At work in the Georgia Avenue shop. Photograph of African Braiding center by Evy Mages
After Brittney Traore graduated from Cardozo high school in 2015, she had no idea what she wanted to do next. Then her mother approached her with an idea: Maybe she could take over the family business. “I did not want to go to college, so my mom just said to take a braiding course,” Traore recalls. The idea stuck, and today she’s in charge of the operation once run by her mother: African Braiding Center, one of DC’s top braiding salons. Traore’s mother, Korotimi Traore, opened the first location on Randolph Street in Petworth in 1992, and when the business boomed, she added a second on Georgia Avenue. Now Traore is expanding its profile even further, including online, where ABC’s TikTok and Instagram accounts have around 83,000 and 163,000 followers, respectively. The popular neighborhood spot is gaining fans all over the country.
With summer braiding season in full swing, I recently spent a day hanging out at the original location, where employees greeted me with a smile and an enthusiastic “Bonjour!” Some of the women who work there come from francophone countries in Africa, so you’re as likely to hear French as English. It’s a welcoming place, with ten chairs and a steady stream of customers. The salon feels like home—visitors tend to call the employees “auntie.”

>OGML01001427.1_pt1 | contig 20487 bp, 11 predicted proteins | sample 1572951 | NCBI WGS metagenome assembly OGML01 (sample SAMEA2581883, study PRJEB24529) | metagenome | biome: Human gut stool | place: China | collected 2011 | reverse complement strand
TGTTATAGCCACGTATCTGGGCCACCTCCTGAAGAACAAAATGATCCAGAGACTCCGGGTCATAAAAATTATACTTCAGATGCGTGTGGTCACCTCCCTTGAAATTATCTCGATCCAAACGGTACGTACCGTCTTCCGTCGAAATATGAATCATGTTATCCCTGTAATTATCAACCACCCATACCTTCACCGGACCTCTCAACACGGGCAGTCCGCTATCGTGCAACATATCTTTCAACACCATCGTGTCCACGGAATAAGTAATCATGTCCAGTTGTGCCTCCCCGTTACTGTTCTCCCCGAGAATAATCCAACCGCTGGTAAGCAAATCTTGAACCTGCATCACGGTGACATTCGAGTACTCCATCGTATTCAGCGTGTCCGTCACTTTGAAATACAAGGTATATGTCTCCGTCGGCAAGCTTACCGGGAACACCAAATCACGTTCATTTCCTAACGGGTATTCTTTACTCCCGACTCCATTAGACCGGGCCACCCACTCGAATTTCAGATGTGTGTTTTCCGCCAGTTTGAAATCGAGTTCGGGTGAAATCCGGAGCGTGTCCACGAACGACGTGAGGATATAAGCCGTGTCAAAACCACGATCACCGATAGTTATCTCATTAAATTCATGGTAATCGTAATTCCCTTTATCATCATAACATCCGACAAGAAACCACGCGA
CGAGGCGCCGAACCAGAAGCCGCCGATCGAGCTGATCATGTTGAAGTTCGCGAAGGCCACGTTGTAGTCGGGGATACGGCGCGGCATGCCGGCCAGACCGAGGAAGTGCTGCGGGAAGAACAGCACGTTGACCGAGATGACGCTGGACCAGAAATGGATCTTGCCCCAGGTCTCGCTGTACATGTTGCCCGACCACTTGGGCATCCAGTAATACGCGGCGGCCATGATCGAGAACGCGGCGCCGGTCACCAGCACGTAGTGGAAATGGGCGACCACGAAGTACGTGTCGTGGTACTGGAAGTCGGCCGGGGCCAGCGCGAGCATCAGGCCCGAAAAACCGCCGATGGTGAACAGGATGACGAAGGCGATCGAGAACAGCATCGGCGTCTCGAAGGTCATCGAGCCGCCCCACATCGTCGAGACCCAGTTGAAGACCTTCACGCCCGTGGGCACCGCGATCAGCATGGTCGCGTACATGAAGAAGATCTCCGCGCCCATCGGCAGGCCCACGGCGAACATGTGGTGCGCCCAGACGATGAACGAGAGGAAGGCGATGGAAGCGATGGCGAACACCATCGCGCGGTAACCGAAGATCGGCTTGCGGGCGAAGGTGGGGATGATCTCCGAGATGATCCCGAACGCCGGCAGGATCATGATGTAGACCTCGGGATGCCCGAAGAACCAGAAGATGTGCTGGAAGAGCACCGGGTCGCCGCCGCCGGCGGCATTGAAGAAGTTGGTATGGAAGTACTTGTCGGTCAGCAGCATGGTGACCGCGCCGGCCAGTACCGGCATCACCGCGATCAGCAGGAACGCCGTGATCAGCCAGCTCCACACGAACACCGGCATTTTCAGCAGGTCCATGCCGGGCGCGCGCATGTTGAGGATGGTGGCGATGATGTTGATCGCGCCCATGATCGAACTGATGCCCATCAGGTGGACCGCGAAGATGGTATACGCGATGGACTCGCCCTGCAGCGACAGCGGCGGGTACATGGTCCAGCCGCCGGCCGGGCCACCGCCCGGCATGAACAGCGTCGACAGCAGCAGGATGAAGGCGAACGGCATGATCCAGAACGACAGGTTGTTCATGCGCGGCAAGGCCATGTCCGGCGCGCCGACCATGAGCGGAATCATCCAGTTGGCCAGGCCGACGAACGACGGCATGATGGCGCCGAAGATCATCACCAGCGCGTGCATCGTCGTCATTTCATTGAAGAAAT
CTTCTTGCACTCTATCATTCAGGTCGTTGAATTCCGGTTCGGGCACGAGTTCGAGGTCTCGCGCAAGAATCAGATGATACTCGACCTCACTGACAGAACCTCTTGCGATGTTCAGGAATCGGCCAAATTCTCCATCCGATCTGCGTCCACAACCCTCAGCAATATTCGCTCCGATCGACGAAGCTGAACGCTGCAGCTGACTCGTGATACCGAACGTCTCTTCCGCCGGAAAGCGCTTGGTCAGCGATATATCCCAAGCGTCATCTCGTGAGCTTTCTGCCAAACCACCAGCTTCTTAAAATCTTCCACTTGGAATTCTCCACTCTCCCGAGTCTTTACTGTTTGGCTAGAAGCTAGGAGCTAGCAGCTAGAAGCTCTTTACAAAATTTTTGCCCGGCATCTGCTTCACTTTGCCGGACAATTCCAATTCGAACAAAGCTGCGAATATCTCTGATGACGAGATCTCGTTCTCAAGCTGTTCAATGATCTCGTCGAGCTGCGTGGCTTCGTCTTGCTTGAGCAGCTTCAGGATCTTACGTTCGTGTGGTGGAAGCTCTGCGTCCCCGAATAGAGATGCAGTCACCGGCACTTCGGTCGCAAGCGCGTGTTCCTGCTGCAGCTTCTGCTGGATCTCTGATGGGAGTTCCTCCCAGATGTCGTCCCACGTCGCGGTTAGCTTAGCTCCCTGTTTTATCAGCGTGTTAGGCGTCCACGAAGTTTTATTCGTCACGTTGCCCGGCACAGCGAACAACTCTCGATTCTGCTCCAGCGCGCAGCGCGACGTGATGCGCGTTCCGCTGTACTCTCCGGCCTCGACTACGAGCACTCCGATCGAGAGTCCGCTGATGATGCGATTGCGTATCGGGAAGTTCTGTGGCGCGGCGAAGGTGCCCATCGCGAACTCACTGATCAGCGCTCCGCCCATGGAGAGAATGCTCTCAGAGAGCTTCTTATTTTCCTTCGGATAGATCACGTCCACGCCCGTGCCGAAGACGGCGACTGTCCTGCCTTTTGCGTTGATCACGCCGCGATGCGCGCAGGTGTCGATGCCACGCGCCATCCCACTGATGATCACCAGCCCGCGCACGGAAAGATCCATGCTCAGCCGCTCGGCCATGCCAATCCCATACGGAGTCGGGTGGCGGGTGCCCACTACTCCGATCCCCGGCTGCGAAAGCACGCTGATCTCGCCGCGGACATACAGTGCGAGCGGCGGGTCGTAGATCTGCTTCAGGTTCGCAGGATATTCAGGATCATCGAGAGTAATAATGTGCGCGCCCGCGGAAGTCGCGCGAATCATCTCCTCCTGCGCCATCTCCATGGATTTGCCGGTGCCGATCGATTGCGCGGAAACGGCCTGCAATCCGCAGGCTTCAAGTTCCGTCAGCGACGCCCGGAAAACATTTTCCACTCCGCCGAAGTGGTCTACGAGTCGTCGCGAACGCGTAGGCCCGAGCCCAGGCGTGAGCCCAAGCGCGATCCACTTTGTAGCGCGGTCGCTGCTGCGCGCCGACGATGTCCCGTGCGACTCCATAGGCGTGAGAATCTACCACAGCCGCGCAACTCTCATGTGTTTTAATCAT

ABC opens super-early. Braiding starts at 7:30 every morning, because the hairstyles—two-strand twists, box braids, knotless braids, and more—can often take hours to complete. The extended downtime allows customers to decompress and take a break from reality, and the salon can be therapeutic for many women.
When I was visiting, an employee named Badagna Katato laughed and talked with her customer as she was finishing up work on small box braids. Katato said a significant part of her job is just to listen: “We love each other and are so proud to do our American sisters’ hair. Sometimes the client comes with problems, and they talk to us. We help them to be happy before they return to the world.”
Traore, 26, hopes to keep expanding her business. She recently went back to school for an instructor’s license, and she’s planning to open a third DC location, as well as possibly expanding elsewhere in the country. “It is very important for us Black people to own businesses that we can pass down to future generations and build generational wealth,” she says. “It’s so amazing to be able to provide [for] our customers. I just feel like we have the braiding scene on lock.”
This article appears in the July 2023 issue of Washingtonian.